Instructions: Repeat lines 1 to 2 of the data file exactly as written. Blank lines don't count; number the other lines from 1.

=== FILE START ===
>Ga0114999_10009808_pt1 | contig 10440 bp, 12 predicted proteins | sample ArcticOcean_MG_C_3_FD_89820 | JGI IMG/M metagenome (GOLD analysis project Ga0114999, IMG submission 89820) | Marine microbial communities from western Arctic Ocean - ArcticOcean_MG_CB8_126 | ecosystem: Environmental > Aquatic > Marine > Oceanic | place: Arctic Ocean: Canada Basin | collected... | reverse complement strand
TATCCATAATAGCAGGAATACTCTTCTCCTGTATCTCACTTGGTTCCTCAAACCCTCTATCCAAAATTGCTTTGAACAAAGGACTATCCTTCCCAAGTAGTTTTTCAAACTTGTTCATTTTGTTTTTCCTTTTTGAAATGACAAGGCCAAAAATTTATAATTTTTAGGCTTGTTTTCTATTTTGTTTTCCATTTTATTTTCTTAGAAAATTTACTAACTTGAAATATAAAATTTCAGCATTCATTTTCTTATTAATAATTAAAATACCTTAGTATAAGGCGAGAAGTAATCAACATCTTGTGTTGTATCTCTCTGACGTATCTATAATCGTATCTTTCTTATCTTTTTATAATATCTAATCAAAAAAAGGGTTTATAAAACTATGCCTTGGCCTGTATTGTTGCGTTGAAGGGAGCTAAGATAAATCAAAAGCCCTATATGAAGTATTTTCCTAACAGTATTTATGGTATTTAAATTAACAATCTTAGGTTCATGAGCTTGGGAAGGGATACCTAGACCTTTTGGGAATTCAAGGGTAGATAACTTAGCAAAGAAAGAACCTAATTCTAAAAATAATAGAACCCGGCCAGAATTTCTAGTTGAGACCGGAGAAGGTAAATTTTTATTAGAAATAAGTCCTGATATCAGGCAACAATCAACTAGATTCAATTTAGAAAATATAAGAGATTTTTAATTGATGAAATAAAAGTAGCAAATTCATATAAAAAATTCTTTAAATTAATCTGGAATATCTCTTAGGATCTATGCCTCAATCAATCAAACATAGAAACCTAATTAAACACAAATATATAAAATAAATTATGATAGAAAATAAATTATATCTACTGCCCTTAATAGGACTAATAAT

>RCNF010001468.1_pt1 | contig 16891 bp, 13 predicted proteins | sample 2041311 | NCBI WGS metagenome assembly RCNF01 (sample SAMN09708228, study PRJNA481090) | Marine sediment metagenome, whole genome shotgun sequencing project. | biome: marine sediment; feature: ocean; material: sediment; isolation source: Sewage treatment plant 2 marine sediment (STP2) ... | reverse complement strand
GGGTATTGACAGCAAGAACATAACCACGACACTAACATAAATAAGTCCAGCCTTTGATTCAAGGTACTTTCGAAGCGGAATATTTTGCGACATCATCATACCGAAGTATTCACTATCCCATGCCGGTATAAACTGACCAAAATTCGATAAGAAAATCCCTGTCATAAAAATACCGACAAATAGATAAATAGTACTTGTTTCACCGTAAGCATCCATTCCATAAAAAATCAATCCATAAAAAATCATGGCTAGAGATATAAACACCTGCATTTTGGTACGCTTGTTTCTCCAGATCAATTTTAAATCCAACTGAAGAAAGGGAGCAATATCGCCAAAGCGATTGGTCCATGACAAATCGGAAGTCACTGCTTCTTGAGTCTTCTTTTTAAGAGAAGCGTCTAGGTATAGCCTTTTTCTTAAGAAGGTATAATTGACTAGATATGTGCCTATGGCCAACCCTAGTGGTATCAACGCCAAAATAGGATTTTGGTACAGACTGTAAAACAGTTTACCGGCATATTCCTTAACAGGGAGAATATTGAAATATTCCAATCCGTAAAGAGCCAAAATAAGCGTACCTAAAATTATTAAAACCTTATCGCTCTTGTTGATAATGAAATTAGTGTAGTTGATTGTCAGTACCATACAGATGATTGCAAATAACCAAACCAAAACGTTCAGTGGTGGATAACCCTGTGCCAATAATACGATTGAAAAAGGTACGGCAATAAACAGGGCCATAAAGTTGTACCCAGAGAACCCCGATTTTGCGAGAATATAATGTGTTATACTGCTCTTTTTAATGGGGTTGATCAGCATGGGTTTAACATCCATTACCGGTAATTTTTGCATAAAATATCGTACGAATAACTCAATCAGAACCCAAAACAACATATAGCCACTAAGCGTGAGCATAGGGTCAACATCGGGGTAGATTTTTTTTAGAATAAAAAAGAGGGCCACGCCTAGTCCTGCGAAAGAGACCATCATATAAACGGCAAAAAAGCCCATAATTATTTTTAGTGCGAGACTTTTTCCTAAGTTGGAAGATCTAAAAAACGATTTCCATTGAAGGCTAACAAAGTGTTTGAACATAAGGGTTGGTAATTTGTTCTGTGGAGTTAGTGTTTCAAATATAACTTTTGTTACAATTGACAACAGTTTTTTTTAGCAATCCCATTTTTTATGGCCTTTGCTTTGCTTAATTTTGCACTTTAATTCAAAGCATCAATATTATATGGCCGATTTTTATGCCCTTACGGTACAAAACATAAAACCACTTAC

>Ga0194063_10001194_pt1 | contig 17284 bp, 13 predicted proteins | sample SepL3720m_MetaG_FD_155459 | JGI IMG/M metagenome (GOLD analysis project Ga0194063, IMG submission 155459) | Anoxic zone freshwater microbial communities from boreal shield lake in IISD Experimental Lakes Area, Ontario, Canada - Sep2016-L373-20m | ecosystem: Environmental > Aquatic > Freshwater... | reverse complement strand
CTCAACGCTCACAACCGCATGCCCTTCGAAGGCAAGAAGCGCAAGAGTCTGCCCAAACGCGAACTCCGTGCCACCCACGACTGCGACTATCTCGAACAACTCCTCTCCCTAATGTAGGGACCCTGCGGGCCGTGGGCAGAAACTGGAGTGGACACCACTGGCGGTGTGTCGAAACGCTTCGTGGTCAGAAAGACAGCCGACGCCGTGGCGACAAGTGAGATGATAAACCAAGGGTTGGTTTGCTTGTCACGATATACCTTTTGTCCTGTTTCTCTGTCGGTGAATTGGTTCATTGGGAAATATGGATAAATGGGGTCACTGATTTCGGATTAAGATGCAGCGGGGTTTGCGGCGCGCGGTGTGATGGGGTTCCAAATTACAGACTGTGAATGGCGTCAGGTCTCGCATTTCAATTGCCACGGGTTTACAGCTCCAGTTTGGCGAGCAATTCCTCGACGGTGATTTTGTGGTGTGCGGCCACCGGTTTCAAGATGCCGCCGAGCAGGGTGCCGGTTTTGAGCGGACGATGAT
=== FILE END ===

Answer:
>Ga0114999_10009808_pt1 | contig 10440 bp, 12 predicted proteins | sample ArcticOcean_MG_C_3_FD_89820 | JGI IMG/M metagenome (GOLD analysis project Ga0114999, IMG submission 89820) | Marine microbial communities from western Arctic Ocean - ArcticOcean_MG_CB8_126 | ecosystem: Environmental > Aquatic > Marine > Oceanic | place: Arctic Ocean: Canada Basin | collected... | reverse complement strand
TATCCATAATAGCAGGAATACTCTTCTCCTGTATCTCACTTGGTTCCTCAAACCCTCTATCCAAAATTGCTTTGAACAAAGGACTATCCTTCCCAAGTAGTTTTTCAAACTTGTTCATTTTGTTTTTCCTTTTTGAAATGACAAGGCCAAAAATTTATAATTTTTAGGCTTGTTTTCTATTTTGTTTTCCATTTTATTTTCTTAGAAAATTTACTAACTTGAAATATAAAATTTCAGCATTCATTTTCTTATTAATAATTAAAATACCTTAGTATAAGGCGAGAAGTAATCAACATCTTGTGTTGTATCTCTCTGACGTATCTATAATCGTATCTTTCTTATCTTTTTATAATATCTAATCAAAAAAAGGGTTTATAAAACTATGCCTTGGCCTGTATTGTTGCGTTGAAGGGAGCTAAGATAAATCAAAAGCCCTATATGAAGTATTTTCCTAACAGTATTTATGGTATTTAAATTAACAATCTTAGGTTCATGAGCTTGGGAAGGGATACCTAGACCTTTTGGGAATTCAAGGGTAGATAACTTAGCAAAGAAAGAACCTAATTCTAAAAATAATAGAACCCGGCCAGAATTTCTAGTTGAGACCGGAGAAGGTAAATTTTTATTAGAAATAAGTCCTGATATCAGGCAACAATCAACTAGATTCAATTTAGAAAATATAAGAGATTTTTAATTGATGAAATAAAAGTAGCAAATTCATATAAAAAATTCTTTAAATTAATCTGGAATATCTCTTAGGATCTATGCCTCAATCAATCAAACATAGAAACCTAATTAAACACAAATATATAAAATAAATTATGATAGAAAATAAATTATATCTACTGCCCTTAATAGGACTAATAAT